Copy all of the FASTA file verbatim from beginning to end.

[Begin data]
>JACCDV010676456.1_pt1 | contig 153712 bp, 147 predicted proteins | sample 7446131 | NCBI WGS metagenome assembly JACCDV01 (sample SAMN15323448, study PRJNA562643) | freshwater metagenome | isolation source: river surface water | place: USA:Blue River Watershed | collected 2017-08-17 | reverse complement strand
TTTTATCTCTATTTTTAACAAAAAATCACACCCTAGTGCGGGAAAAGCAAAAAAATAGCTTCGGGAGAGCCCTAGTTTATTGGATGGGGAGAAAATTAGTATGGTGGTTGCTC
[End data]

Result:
>JACCDV010676456.1_pt1 | contig 153712 bp, 147 predicted proteins | sample 7446131 | NCBI WGS metagenome assembly JACCDV01 (sample SAMN15323448, study PRJNA562643) | freshwater metagenome | isolation source: river surface water | place: USA:Blue River Watershed | collected 2017-08-17 | reverse complement strand
TTTTATCTCTATTTTTAACAAAAAATCACACCCTAGTGCGGGAAAAGCAAAAAAATAGCTTCGGGAGAGCCCTAGTTTATTGGATGGGGAGAAAATTAGTATGGTGGTTGCTC